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BioMed Research International
Volume 2015 (2015), Article ID 270973, 12 pages
Research Article

In Vitro and In Vivo Cytogenotoxic Effects of Hot Aqueous Extract of Achyrocline satureioides (Lam.) DC.

1Departamento de Microbiología e Inmunología, Universidad Nacional de Río Cuarto, Ruta 36, Km 601, Río Cuarto, C5800 Córdoba, Argentina
2Consejo Nacional de Investigaciones Científicas y Tecnológicas (CONICET), Rivadavia 1917, C1033AAJ Buenos Aires, Argentina
3Área de Microscopía Electrónica, Universidad Nacional de Río Cuarto, Ruta 36, Km 601, Río Cuarto, C5800 Córdoba, Argentina
4Farmacognosia, Departamento de Farmacia, Universidad Nacional de Córdoba (IMBIV-CONICET), Ciudad Universitaria, C5000 Córdoba, Argentina

Received 26 December 2014; Revised 1 February 2015; Accepted 1 February 2015

Academic Editor: Isabel C. F. R. Ferreira

Copyright © 2015 L. N. Cariddi et al. This is an open access article distributed under the Creative Commons Attribution License, which permits unrestricted use, distribution, and reproduction in any medium, provided the original work is properly cited.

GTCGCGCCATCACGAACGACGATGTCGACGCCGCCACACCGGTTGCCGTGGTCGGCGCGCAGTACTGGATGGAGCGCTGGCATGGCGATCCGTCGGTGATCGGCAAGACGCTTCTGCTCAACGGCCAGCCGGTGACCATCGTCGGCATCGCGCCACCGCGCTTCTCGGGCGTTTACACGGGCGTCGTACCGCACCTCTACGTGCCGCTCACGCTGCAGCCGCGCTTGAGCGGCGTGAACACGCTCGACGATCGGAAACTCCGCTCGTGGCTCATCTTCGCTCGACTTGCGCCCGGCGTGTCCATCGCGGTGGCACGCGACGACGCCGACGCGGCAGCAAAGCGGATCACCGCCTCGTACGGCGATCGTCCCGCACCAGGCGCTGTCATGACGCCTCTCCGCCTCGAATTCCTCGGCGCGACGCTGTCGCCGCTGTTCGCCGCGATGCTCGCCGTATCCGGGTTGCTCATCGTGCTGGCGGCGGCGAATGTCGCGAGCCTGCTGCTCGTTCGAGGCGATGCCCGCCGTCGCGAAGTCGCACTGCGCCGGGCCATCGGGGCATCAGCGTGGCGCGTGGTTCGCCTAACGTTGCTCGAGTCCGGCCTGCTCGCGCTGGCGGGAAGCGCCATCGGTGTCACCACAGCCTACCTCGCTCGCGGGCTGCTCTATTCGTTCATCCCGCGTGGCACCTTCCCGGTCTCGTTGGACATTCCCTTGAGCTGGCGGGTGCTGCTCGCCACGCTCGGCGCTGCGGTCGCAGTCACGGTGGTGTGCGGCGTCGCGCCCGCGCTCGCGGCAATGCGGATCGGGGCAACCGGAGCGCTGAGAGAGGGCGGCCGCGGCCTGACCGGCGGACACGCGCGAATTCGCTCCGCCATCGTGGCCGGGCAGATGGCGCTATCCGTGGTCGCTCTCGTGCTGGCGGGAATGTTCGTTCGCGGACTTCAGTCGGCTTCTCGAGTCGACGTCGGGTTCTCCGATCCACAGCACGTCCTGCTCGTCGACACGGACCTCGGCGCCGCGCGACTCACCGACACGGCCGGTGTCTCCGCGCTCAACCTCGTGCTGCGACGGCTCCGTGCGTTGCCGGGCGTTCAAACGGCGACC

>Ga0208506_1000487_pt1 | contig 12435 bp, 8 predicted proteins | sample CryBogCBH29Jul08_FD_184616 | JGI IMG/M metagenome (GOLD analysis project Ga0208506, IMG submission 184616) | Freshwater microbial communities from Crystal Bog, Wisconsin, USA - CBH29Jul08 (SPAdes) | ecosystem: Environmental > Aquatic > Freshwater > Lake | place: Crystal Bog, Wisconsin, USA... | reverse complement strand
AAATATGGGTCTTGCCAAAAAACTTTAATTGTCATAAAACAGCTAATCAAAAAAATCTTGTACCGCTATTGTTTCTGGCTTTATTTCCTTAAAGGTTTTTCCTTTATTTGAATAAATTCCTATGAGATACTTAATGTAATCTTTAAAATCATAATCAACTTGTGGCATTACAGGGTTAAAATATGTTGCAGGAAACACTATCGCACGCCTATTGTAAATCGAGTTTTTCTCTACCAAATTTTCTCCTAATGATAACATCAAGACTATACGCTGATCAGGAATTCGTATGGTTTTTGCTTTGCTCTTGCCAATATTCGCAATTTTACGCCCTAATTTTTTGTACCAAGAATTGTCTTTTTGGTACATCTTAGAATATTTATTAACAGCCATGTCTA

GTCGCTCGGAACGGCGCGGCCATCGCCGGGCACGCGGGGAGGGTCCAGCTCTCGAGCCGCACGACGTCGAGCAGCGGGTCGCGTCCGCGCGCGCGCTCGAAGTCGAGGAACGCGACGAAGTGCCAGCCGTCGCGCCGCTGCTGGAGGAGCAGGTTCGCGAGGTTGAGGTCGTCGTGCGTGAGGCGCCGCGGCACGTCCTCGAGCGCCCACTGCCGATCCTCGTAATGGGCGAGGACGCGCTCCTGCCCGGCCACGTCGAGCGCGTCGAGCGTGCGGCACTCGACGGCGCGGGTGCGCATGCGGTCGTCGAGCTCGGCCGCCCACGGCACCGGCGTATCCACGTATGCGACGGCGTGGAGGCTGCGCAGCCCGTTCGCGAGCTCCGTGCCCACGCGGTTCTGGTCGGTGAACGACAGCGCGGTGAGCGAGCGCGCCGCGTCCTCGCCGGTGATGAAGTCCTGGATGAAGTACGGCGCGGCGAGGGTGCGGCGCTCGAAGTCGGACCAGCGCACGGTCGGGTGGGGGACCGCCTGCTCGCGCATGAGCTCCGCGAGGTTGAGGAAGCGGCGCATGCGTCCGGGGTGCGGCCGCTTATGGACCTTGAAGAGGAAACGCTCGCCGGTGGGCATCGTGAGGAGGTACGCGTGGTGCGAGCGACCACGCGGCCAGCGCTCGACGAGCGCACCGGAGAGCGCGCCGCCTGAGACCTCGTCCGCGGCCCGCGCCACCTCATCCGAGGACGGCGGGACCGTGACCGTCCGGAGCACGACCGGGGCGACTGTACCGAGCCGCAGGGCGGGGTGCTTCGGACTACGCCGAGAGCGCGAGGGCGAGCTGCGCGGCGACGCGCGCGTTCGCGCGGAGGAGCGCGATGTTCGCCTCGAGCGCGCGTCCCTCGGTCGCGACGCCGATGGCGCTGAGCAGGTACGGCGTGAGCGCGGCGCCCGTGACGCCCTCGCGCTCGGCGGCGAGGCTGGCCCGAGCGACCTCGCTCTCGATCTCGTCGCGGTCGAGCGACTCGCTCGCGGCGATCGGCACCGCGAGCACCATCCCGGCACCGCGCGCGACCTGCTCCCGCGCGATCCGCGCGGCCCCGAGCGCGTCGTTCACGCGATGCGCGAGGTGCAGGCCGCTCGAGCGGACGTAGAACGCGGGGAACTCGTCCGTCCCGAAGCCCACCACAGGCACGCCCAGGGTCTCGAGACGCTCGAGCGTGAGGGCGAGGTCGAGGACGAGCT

In this work we extend the toxicological studies of hot aqueous extract of A. satureioides (As-HAE) evaluating cytotoxic and apoptotic effects on human peripheral blood mononuclear cells (PBMCs). We also determine genotoxic action of this extract in vivo. In addition, the extract was chemically characterized. Finally, we established a comparison with previous data of cold aqueous extract. The As-HAE induced cytotoxicity on PBMCs determined by trypan blue dye exclusion (CC50 = 653 μg/mL) and MTT (CC50 = 588 μg/mL) assays being more toxic than cold extract. However, As-HAE as well as cold extract did not induce apoptosis measured by Hoechst 33258 staining, TUNEL assay, and DNA fragmentation analysis. The in vivo micronucleus test showed that As-HAE exerted cytogenotoxic effects on bone marrow of mice, contrary to what was observed with cold extract. The chemical study of As-HAE allowed identifying the flavonoids found in cold extract: luteolin, quercetin, and 3-O-methylquercetin, but at higher concentrations. We suggest that toxic effects induced by As-HAE could be due to high concentrations of these flavonoids. Given that As-HAE is the most used in folkloric medicine, its administration should be controlled in order to prevent potential cell damage.